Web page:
As government, we are quite aware that people with disabilities still suffer or encounter many challenges from the communities in which they live. 

Most of them are often subjected to stigma and discrimination. Some of our people still look at them through the lenses of charity cases instead of ordinary human beings with full human rights.

Individuals and families are still scared to expose their children and members of their families to institutions and community-based organisations that look after the interests of persons with disabilities. 

This behaviour is denying the affected individuals the opportunity to enjoy their rights to the fullest as human beings.

It limits them to exploit and expand the range of economic and social choices available to them to enhance their material well-being, including that of society as a whole.

Like the rest of us, people with disability have the rights to decent work, better education and health care, shelter and sustainable livelihood, including security and safe environment.

As government, we have always priorities issues affecting people with disabilities. 

We are aware that protecting the rights of persons with disabilities in the Constitution and statutes, including the development of few programmes that pursue the development of this category of our people are inadequate.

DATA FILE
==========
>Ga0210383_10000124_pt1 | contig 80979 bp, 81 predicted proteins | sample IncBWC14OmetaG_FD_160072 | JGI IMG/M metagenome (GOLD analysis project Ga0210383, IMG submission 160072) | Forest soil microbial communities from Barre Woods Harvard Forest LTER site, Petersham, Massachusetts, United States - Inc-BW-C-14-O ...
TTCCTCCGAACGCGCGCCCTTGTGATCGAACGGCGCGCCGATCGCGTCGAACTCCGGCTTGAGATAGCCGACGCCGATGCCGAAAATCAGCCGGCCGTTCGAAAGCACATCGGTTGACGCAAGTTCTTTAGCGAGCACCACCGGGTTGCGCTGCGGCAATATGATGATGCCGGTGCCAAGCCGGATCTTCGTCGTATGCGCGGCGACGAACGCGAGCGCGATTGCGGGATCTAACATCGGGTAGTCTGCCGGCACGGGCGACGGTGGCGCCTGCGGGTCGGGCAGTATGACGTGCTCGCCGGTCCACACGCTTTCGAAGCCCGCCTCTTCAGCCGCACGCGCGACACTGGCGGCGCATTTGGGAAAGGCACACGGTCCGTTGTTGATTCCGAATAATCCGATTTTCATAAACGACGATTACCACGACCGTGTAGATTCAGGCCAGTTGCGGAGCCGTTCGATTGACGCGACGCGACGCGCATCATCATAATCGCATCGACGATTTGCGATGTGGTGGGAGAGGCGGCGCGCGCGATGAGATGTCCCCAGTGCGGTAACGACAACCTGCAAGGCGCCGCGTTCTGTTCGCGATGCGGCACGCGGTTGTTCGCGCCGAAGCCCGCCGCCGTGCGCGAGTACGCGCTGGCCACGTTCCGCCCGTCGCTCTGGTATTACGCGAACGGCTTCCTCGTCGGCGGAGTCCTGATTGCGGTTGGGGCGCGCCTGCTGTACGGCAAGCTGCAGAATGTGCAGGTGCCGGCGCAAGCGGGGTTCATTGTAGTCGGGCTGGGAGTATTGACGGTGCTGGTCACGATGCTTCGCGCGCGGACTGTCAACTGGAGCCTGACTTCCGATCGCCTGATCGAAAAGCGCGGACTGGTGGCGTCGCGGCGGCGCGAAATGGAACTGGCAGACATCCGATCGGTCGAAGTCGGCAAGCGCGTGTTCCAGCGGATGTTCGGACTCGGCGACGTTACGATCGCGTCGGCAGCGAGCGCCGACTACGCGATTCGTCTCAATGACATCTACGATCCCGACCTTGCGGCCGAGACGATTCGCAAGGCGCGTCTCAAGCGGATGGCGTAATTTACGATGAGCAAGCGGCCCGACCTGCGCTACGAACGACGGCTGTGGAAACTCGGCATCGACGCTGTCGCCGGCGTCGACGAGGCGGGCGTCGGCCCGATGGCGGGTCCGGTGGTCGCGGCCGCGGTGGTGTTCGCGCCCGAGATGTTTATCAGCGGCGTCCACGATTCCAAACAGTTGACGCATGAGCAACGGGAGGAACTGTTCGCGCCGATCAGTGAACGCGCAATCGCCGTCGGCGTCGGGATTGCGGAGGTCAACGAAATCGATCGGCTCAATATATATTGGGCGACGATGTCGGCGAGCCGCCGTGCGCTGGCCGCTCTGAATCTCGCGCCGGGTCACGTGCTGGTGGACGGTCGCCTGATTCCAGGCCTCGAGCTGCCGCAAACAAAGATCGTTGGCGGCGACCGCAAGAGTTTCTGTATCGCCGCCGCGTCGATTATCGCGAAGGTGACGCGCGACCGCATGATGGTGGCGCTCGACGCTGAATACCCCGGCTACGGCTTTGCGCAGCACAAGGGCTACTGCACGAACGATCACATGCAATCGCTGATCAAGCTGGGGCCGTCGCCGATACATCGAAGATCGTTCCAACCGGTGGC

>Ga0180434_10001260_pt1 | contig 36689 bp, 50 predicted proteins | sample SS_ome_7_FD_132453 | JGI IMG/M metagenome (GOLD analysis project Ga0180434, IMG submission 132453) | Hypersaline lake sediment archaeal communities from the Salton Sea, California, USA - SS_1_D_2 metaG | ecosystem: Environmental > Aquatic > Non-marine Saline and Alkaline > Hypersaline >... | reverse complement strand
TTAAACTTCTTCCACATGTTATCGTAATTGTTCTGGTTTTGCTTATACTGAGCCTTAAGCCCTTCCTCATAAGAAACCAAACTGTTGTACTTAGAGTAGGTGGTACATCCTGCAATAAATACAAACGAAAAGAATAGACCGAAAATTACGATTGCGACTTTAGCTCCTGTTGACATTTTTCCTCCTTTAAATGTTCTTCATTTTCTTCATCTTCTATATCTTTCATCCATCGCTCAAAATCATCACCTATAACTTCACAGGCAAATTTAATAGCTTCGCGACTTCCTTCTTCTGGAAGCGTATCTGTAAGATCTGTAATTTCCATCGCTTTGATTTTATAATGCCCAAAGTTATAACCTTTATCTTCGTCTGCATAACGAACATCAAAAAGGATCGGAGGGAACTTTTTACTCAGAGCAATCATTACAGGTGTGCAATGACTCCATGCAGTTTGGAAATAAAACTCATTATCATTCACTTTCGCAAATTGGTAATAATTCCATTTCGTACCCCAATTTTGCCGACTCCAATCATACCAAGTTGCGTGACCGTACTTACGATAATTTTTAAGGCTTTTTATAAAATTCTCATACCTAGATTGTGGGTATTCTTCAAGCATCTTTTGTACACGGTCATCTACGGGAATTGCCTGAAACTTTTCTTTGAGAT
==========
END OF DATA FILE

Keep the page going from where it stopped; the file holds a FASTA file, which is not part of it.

It is this understanding that made the ruling Party in its Polokwane Conference to resolve that, among other things, the issues relating to vulnerable or targeted groups must be placed high on our developmental agenda. 

The establishment of the Ministry of Women, Children and People with disabilities in President Zuma’s administration came as no surprise.

Through this Ministry, government is expecting to strengthen its policies, strategies and programmes geared towards advancing the plight of persons living with disabilities.

We expect to see them not only participating in programmes for growth and development but also taking lead on issues of policy development, implementation, monitoring and evaluation.

As the Provincial government, we admit that we were not doing enough to address the issues affecting people with disabilities. 

One of the areas that are evident is on equity targets. After the assessment of 2005 we committed ourselves to increase the number of people with disabilities employed in the Public Sector by 2% over a period of ten years.

Today we are three years away from the target year. According to the latest information, we are far from reaching the 2% employment target of people with disabilities in the Public Service. 

On the area of economic development, we also find ourselves to be dwindling. We are also not visible enough in terms of creating economic opportunities for people with disabilities.

Without doubt, we have to change our approach on matters that affect people living with disabilities. In the past seventeen years or so, we have run so fast as abled members of the society and left them so much far behind on a number of fronts.